Enhanced stability of somatosensory evoked potentials attained in the median nerve by using temporal electrodes for intraoperative recording in patients in the semisitting position

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Object. Findings published in case reports indicate that monitoring of median nerve somatosensory evoked potentials (MN-SSEPs) is unreliable in patients who undergo surgery while in the semisitting position due to the occurrence of changes in the potentials that are unrelated to neurological damage. The present study was designed to test the hypothesis that in these patients MN-SSEPs are more stable when recording electrodes are placed over the temporal region.

Methods. In 30 patients who underwent surgery in the semisitting position, MN-SSEPs were recorded intraoperatively by using electrodes placed over the temporal region as well as those placed at conventional recording sites. The authors analyzed MN-SSEP amplitudes and latencies at different recording sites and at distinct steps of the monitoring procedure.

In 10 of the 30 patients a clinically significant attenuation (>50%) of MN-SSEP amplitude was observed at conventional recording sites and this was obviously not related to neurological damage. In contrast, no significant changes were observed in MN-SSEPs recorded from electrodes located over the temporal region.

Conclusions. In patients who undergo surgery in the semisitting position, the use of additional recording electrodes placed over the temporal region makes intraoperative MN-SSEP monitoring less prone to false-positive alarms and thus enhances the reliability of intraoperative MN-SSEP monitoring.

Article Information

Address reprint requests to: Helmut Wiedemayer, M.D., Neurochirurgische Klinik, Universitätsklinikum Essen, Hufelandstrasse. 55, 45122 Essen, Germany. email: helmut.wiedemayer@uni-essen.de.

© AANS, except where prohibited by US copyright law.

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    Case 119-01. Intraoperative MN-SSEP recordings obtained in a 63-year-old woman who underwent surgery in the semisitting position for a cerebellar metastasis. Consecutive traces of recordings from standard electrode sites (C3′ and C4′) and from temporal electrodes (T3 and T4) are shown. Note the different scales for the amplitudes. After the dura mater had been opened, marked attenuations of the MN-SSEP recorded at standard sites occurred with a decrease in amplitudes at C3′ and C4′ from 4.3 to 1.5µV and from 3.6 to 1.6 µV, respectively. In contrast, the amplitudes recorded at T3 and T4 remained relatively stable with decreases from 1.9 to 1.3 µV and from 1.9 to 1.7 µV, respectively. When the anesthetized patient was repositioned supine at the end of surgery, the amplitudes recorded on both sides recovered simultaneously to baseline values. This case demonstrates the typical changes in MN-SSEPs observed in this study.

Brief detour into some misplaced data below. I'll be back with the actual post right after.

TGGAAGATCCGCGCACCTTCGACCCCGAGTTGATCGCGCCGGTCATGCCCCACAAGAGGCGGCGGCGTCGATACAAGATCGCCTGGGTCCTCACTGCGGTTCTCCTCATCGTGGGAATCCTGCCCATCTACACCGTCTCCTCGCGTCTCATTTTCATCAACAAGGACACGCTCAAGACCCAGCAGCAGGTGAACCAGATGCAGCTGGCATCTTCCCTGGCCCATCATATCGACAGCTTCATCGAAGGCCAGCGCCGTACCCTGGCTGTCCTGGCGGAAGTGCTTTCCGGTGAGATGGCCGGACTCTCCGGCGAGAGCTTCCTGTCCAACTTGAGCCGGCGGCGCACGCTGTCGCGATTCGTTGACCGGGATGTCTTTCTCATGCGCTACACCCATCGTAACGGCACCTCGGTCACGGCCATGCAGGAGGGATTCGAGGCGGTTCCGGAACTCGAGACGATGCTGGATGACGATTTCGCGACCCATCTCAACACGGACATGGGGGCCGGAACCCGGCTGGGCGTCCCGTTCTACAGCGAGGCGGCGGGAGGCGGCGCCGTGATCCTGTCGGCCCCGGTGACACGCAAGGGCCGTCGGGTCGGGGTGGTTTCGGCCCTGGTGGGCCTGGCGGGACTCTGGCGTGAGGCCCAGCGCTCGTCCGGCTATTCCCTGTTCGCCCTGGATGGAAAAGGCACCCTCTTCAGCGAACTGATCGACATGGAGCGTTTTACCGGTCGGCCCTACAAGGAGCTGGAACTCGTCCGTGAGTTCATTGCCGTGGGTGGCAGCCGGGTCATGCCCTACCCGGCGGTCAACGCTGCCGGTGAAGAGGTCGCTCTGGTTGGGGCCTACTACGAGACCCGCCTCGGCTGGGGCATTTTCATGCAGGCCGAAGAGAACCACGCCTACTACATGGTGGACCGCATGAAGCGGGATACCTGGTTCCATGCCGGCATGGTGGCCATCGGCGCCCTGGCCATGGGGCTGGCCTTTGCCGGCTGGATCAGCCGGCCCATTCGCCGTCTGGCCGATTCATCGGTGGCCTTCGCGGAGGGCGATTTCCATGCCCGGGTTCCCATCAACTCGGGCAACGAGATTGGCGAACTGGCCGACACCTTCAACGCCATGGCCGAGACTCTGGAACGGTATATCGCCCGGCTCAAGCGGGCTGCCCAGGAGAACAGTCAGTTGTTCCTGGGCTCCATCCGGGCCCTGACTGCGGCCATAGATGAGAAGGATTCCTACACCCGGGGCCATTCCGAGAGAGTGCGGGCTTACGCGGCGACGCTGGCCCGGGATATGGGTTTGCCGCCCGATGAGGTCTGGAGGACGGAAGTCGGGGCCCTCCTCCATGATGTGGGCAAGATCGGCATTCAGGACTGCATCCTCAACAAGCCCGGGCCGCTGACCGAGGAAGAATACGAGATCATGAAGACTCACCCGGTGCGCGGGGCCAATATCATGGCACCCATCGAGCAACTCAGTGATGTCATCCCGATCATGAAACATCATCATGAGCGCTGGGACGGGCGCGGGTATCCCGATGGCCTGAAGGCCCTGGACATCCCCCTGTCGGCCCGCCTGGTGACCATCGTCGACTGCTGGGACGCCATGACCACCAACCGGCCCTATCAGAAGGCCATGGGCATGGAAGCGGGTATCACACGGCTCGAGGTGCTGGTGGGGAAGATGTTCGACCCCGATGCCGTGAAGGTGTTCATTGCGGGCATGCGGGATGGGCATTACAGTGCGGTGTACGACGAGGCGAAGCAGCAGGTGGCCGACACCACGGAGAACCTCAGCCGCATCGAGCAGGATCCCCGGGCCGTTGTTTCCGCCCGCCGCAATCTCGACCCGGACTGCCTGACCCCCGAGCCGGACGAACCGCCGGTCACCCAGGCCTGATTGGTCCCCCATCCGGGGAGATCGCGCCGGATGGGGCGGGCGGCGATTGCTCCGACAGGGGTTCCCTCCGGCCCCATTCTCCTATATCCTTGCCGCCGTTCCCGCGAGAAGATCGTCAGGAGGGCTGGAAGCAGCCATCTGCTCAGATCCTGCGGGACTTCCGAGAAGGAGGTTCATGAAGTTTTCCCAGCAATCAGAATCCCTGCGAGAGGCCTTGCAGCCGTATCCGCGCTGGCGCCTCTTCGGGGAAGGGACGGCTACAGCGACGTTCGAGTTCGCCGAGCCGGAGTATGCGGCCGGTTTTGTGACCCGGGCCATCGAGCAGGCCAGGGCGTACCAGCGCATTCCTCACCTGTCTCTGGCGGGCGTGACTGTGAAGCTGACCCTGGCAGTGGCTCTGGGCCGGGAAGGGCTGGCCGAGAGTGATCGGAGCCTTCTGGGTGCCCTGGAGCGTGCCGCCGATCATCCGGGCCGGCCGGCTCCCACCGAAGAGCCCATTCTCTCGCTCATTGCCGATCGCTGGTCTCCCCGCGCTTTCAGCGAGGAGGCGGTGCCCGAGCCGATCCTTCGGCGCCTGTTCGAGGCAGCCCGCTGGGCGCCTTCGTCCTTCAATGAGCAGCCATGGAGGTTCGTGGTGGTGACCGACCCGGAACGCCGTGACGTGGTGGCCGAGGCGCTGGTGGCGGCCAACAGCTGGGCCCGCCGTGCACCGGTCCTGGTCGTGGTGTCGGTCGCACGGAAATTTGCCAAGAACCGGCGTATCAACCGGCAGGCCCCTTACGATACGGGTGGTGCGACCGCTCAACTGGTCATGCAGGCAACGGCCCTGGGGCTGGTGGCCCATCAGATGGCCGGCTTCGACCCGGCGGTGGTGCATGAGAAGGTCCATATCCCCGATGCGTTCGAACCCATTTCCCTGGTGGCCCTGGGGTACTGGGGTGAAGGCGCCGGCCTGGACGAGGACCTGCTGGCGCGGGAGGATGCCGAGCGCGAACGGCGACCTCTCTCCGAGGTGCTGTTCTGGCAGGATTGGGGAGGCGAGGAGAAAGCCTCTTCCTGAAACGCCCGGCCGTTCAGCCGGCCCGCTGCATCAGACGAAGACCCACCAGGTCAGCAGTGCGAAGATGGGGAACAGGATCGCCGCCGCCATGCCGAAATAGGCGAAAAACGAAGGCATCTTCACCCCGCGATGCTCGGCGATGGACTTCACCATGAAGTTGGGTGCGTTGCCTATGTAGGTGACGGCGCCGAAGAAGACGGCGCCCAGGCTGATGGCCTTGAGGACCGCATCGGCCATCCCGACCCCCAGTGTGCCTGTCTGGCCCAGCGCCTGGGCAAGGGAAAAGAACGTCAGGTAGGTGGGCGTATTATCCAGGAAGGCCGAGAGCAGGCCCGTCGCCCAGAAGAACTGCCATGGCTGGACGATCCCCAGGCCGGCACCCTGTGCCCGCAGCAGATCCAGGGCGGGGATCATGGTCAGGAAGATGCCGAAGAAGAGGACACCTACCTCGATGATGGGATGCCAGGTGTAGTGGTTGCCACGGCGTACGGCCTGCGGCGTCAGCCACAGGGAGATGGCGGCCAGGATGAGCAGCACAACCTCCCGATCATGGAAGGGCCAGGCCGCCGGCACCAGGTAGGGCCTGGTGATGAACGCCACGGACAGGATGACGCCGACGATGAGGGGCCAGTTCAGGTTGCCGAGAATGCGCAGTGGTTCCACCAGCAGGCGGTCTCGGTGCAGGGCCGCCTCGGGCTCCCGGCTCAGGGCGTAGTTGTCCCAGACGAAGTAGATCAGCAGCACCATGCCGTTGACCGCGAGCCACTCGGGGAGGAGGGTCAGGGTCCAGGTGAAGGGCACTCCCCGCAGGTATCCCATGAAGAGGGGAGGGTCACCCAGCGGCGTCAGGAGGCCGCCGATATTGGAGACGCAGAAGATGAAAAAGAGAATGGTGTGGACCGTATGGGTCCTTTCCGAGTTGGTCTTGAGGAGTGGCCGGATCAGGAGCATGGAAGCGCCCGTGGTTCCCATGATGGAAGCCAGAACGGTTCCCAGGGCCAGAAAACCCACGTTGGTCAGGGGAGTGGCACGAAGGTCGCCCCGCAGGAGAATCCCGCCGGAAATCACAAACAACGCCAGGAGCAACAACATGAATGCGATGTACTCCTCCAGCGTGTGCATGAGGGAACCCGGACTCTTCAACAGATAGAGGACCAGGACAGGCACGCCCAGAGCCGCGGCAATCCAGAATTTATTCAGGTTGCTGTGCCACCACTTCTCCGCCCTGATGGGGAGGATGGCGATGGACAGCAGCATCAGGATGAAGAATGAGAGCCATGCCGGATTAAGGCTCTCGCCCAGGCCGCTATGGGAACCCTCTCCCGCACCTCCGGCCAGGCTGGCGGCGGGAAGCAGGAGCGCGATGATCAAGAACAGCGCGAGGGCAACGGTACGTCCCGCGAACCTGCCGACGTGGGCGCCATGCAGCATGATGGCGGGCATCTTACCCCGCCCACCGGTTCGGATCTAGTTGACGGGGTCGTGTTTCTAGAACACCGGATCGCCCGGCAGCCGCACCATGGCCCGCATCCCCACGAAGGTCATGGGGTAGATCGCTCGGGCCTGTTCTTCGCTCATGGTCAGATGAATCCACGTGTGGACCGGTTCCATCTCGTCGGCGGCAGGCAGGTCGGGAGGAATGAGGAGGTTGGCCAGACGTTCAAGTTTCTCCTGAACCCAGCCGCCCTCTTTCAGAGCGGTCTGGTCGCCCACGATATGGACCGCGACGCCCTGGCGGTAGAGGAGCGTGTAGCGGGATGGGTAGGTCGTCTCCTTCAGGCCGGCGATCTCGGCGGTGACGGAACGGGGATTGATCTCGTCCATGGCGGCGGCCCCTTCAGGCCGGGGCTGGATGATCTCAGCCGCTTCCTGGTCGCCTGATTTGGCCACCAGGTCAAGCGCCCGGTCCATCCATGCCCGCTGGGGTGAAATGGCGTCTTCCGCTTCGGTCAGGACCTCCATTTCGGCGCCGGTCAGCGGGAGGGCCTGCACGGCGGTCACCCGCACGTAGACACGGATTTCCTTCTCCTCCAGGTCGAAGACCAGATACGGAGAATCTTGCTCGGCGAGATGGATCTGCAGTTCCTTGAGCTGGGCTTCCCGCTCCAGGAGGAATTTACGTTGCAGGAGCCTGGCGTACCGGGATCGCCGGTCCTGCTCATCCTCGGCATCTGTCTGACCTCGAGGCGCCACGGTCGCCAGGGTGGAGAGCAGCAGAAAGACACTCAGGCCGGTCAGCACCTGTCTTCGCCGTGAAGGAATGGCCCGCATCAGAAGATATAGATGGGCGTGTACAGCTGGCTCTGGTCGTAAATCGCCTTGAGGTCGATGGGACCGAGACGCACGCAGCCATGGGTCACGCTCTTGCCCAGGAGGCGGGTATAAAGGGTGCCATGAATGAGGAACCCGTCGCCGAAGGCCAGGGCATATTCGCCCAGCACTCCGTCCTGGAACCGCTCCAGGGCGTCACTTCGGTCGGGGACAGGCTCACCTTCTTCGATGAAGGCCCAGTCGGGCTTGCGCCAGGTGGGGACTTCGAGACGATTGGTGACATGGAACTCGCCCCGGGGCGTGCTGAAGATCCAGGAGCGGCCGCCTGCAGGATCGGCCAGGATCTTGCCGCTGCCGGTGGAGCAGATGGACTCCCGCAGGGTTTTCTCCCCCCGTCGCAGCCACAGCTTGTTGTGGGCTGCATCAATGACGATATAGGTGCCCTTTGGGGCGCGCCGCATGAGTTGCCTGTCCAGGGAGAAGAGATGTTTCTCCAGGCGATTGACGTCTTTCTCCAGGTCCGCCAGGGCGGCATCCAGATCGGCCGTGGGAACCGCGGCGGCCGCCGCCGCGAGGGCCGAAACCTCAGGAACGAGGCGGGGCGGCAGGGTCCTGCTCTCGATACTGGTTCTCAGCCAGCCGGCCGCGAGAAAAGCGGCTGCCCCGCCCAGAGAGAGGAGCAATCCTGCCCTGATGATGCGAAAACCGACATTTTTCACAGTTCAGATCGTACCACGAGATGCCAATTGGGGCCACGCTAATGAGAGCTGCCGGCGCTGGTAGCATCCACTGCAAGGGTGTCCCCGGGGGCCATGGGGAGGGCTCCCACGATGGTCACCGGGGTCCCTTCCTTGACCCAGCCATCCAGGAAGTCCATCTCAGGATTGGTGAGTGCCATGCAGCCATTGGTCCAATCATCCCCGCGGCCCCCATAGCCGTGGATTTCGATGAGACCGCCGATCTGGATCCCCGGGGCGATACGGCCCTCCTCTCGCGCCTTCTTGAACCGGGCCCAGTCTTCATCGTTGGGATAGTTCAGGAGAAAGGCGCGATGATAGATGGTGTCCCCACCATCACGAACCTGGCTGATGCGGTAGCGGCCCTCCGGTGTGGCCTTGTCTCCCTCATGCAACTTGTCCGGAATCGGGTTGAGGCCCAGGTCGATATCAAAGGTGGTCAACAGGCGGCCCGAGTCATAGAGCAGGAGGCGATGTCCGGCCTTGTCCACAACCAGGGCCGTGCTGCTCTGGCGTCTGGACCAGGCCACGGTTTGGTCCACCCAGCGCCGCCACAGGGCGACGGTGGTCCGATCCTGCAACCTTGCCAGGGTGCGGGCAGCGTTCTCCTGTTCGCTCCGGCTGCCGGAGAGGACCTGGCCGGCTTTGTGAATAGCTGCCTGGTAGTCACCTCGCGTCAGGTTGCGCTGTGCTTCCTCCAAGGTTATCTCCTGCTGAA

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    Graph showing the percentages of amplitude changes when baseline recordings were compared with the minimum amplitude measured after the dura mater had been opened. For each case the percentage of amplitude changes recorded from the standard site C3′ and the temporal site T3 are shown. The limit of a 50% loss of amplitude is outlined by the dashed line. The graph demonstrates that a loss of amplitude that was greater than 50% of baseline was observed in 10 patients when MN-SSEP recordings from the standard site C3′ were considered. In contrast, the loss of amplitude in the MN-SSEP recorded at the temporal site T3 remained well below the limit of 50% in all cases.

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    Case 220-01 (not included in this study because a true-positive alarm occurred intraoperatively). Intraoperative MN-SSEP recording obtained in a 9-year-old boy who underwent surgery in the semisitting position for a recurrent benign astrocytoma. Left: Enhanced magnetic resonance image of the head demonstrating the margins of the tumor (arrows), which was infiltrating the medulla oblongata on the right side. Right: Consecutive traces of intraoperative MN-SSEP recordings. A true-positive monitoring alarm occurred in this case. During dissection of the tumor, marked attenuations of the MN-SSEP amplitudes recorded from both the standard electrode at C3′ and the temporal electrode at T3 were observed. At C3′ and T3 the amplitudes decreased from 6.3 to 0.9 µV and from 3.8 to 0.8 µV, respectively. Postoperatively, the patient suffered from right hemiparesis. On the contralateral side, a moderate loss of amplitude was observed at C4′ (a decrease from 5.7 to 2.4 µV), whereas the MN-SSEP recorded at T4 remained relatively stable (a decrease from 3.6 to 2.4 µV). At the end of surgery after the patient had been repositioned supine, the amplitudes measured at C4′ and T4 recovered completely, whereas the MN-SSEP recorded from C3′ and T3 remained severely attenuated, indicating that the observed changes were not related to the positioning of the patient, but rather to neurological damage. This case demonstrates that temporal electrodes appear to be appropriate for the recording of the MN-SSEP changes caused by neurological damage.

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